FishWise Visits SolTuna in Solomon Islands

Created on Thursday, 01 December 2016

SolTuna blog picture

Photo Credit: Elsie Tanadjaja

In November and December of 2015, FishWise staff Mariah Boyle and Elsie Tanadjaja went on a trip to the South Pacific to learn more about tuna fisheries. Tuna is the third most consumed seafood in the U.S., with fresh and frozen offerings in steaks and sashimi along with the American staple of canned tuna. Tuna are impressive fish – they are large, migrate throughout the world’s oceans, and have specialized physiology to swim quickly and regulate their body temperatures. Mariah and Elsie visited several countries and many companies during their trip. One of these companies was SolTuna, based in the Solomon Islands.

Established in 1973, SolTuna is a shining example of a company owned and operated by the local community. The company focuses on economic equity, employing nearly 2,000 local residents and ensuring that most of the profits flow back into the Solomon Islands community. In 2014, SolTuna was awarded the prestigious Business of the Year by the Solomon Islands’ Prime Minister, Manasseh Sogavare, where he highlighted the company’s employment of women and promotion of food security for their families.

In July 2016, the Solomon Islands yellowfin and skipjack tuna harvested by pole-and-line and purse seine completed its Marine Stewardship Certification (MSC). Tri Marine, a partial owner of SolTuna, spearheaded the MSC accreditation along with its subsidiary, National Fisheries Developments (NFD). The group also completed its MSC Chain of Custody certification to promote product traceability throughout its supply chains.

This newly minted MSC certified fishery represents between 25,000 to 30,000 metric tons of yellowfin and skipjack tuna annually. Most of that haul is processed through SolTuna. While canned tuna is the primary product, SolTuna also processes frozen loins, fish meal, and fish oil. There is a strong regional market for SolTuna products as it is also a main contributor to the Solomon Islands’ food security.

Beyond the Solomon Islands, SolTuna products are exported regionally to Fiji, Papua New Guinea, Australia and New Zealand, with some loined tuna exported to European markets. Currently, SolTuna products are not available in the U.S., though the company has expressed interest – our team would be thrilled to see SolTuna’s Canned Chili Tuna on supermarket shelves!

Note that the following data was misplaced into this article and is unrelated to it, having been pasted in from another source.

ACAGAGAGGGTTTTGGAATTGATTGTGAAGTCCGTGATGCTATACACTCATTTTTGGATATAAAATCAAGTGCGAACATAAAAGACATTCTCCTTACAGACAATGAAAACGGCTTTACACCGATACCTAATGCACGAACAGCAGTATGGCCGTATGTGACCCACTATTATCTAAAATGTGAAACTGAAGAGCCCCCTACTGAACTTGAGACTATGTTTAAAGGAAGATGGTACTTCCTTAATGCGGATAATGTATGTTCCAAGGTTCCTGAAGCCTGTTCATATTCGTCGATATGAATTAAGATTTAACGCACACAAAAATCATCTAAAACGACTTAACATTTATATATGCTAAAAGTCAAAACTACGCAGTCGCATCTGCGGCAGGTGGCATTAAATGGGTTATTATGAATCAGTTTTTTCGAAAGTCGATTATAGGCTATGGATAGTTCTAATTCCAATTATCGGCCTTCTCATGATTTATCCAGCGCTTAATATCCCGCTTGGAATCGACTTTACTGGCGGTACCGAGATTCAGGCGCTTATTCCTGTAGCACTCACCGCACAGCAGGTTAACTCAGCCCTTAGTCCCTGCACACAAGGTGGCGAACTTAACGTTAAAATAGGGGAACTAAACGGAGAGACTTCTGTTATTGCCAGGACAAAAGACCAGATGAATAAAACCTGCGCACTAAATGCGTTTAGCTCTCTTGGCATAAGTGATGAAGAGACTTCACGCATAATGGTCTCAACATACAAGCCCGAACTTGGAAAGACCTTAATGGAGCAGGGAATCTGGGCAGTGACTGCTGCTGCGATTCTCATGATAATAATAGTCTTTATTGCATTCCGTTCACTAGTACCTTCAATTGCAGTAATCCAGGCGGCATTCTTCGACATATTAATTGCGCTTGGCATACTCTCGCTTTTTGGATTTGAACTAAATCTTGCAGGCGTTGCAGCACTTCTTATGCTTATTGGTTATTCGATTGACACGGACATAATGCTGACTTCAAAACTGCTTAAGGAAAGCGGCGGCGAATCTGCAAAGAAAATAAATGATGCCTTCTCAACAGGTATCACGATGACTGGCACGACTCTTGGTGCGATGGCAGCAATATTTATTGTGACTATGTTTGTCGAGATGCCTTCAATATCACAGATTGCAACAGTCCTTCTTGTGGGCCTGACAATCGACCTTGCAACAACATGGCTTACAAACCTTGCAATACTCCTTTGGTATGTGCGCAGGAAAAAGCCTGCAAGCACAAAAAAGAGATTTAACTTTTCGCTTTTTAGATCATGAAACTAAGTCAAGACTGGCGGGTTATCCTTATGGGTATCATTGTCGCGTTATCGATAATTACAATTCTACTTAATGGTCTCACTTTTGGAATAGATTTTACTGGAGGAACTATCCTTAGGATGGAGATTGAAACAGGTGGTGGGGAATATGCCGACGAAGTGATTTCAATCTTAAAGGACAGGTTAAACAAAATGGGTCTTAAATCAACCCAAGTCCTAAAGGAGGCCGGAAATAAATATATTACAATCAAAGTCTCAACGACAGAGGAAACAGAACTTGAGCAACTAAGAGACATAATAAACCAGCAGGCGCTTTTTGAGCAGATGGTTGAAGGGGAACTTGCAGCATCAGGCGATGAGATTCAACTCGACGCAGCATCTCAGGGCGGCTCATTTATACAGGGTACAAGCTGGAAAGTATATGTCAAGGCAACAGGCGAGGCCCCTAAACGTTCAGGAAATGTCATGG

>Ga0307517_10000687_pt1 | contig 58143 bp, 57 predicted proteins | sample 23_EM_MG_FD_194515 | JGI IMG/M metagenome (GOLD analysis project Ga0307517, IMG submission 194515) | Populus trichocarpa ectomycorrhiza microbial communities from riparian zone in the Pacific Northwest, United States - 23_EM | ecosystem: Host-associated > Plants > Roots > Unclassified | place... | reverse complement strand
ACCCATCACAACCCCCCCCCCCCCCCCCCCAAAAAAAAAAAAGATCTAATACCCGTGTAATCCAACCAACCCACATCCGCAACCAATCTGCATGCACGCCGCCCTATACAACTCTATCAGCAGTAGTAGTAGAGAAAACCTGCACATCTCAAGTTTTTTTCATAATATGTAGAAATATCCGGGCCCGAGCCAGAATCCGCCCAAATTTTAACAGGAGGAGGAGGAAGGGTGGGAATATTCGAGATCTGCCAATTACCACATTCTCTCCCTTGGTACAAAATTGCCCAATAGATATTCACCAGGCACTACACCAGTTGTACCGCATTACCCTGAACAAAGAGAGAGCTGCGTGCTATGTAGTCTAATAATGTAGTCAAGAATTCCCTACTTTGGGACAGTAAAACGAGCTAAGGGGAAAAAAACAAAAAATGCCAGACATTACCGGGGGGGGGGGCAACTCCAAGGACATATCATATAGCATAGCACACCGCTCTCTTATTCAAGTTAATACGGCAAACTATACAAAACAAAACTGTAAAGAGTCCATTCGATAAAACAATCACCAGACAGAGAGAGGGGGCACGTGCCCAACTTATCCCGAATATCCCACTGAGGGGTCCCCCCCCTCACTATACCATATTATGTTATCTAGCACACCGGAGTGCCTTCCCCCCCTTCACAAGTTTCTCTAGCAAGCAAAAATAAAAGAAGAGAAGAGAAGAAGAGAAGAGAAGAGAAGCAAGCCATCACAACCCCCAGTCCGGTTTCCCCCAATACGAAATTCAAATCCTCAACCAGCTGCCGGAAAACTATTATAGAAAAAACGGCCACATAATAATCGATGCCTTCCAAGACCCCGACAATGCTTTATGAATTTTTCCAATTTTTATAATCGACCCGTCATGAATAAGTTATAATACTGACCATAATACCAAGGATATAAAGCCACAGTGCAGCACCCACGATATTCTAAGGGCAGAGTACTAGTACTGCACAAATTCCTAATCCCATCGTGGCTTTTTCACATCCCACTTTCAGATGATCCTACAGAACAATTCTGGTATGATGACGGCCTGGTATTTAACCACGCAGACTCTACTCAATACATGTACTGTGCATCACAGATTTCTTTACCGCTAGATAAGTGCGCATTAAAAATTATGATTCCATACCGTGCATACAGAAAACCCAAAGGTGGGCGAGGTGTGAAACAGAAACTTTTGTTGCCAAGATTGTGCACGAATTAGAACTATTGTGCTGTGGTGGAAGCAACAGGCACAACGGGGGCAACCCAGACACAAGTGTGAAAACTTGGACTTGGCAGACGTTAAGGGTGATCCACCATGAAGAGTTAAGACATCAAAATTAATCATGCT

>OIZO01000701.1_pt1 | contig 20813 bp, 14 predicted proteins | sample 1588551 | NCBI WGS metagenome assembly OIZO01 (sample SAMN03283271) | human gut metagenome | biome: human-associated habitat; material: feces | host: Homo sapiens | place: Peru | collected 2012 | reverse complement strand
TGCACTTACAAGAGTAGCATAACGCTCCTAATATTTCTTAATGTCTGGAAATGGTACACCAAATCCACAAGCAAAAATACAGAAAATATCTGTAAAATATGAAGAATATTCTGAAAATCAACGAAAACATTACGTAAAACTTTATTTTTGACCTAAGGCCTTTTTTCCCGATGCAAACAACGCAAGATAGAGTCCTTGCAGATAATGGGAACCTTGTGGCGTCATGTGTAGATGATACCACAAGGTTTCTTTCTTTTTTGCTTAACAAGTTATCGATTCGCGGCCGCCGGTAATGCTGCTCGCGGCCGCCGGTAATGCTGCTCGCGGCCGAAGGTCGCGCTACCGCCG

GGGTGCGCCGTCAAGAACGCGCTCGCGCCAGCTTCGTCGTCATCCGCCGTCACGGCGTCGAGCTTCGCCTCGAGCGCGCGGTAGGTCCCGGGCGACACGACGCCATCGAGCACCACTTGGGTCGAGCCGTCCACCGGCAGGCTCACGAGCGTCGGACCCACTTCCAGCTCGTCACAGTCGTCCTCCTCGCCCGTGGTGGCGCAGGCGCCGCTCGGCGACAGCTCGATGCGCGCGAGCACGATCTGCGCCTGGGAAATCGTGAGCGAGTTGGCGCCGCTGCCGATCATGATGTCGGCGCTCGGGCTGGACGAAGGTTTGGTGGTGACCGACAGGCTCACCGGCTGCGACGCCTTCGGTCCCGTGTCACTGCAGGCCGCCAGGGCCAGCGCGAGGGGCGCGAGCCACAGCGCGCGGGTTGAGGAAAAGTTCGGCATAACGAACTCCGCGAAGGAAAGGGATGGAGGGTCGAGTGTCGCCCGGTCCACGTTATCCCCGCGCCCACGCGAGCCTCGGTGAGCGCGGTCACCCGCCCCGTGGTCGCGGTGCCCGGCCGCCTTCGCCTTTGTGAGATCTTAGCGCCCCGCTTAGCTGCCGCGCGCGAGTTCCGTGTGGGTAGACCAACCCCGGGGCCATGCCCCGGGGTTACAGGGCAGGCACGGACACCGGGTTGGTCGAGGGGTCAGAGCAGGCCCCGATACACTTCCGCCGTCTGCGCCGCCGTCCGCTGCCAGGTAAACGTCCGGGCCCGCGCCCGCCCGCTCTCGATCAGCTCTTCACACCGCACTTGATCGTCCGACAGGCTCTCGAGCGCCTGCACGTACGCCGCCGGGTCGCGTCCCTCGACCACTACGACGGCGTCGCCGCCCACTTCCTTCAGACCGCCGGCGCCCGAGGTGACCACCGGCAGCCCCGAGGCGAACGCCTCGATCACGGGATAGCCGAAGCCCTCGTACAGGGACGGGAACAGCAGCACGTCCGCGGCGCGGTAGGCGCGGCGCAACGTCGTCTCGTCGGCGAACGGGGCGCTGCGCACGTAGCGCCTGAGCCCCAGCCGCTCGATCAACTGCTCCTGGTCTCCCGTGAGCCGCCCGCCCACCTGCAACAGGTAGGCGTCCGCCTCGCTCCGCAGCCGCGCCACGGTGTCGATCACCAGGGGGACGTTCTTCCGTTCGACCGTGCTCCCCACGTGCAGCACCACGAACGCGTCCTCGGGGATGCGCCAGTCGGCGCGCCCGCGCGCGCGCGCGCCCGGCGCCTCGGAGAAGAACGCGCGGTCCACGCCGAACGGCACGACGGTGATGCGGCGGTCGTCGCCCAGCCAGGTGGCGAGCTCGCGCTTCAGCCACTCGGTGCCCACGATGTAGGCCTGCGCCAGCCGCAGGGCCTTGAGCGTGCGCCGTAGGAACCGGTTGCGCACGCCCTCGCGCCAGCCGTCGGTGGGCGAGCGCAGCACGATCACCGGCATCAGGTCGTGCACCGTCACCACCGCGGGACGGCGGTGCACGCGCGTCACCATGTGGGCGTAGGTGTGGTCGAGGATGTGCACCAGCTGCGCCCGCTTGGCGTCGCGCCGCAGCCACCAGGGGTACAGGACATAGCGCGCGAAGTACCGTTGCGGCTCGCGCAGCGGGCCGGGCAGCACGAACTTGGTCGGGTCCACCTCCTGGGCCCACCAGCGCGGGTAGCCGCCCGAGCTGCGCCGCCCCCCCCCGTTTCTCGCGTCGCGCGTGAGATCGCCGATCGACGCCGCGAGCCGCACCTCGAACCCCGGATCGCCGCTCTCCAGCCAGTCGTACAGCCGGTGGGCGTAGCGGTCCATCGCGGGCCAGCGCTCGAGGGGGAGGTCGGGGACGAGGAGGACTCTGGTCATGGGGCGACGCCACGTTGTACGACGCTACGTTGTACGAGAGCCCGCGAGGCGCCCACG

FishWise would like to extend a warm thank you to SolTuna for allowing our staff to tour their facility, learn about its traceability system, and for welcoming Mariah and Elsie to celebrate Christmas in the Pacific! Gaining a better understanding of SolTuna’s traceability systems and contribution to the local economy sheds light on the work we do at FishWise and continues a positive and forward-thinking dialogue on how important it is to continue implementing and improving upon tuna sustainability and traceability within the industry.

Press Release: FishWise Partner Sea Delight Announces Ambitious Traceability Policy

Created on Wednesday, 09 November 2016



Santa Cruz, California, November 9, 2016.  As part of its ongoing efforts to continuously improve the quality, integrity, and environmental responsibility of its seafood products, FishWise distributor partner Sea Delight has announced a new Traceability Policy. “Sea Delight has proven itself as a leader in sustainable seafood,” states William Wall, Distributor Division Director at FishWise. Their new Traceability Policy represents a significant step forward for the company and raises the bar for seafood distributors everywhere in terms of progressive seafood traceability commitments.

The Traceability Policy expands Sea Delight’s existing Sustainable Seafood Policy to improve traceability and social responsibility for all seafood products the company procures, and emphasizes continual improvements within its own business practices and throughout the supply chains that Sea Delight works with. Building off Sea Delight’s previous traceability achievements and its ongoing collaboration with World Wildlife Fund, the Policy also includes time-bound commitments to improving data collection, ensuring effective implementation of on-the-ground traceability improvements in various fishery improvement projects (FIPs), and engaging in multi-stakeholder dialogues to improve seafood traceability and encourage industry collaboration. Incorporating recommendations from the Common Vision for Sustainable Seafood, Sea Delight will provide annual public updates on its progress towards these commitments.

“This is such an exciting moment for our company,” says Adriana Sanchez, Sustainability Director at Sea Delight. “We are setting an industry-leading precedent among North American seafood distributors by publicly committing to work towards best practices in traceability, address critical issues such as legality and social responsibility, and engage our supply chain partners in collaborative and long-lasting improvements.”

Progress on Sea Delight’s traceability and social responsibility commitments can be followed at

About FishWise
FishWise is a non-profit sustainable seafood consultancy based in Santa Cruz, CA. Uniquely positioned between the seafood industry and marine conservation organizations, FishWise offers a range of services that create trust between seafood vendors and their customers, enabling businesses to sell more sustainable seafood. For more information, please visit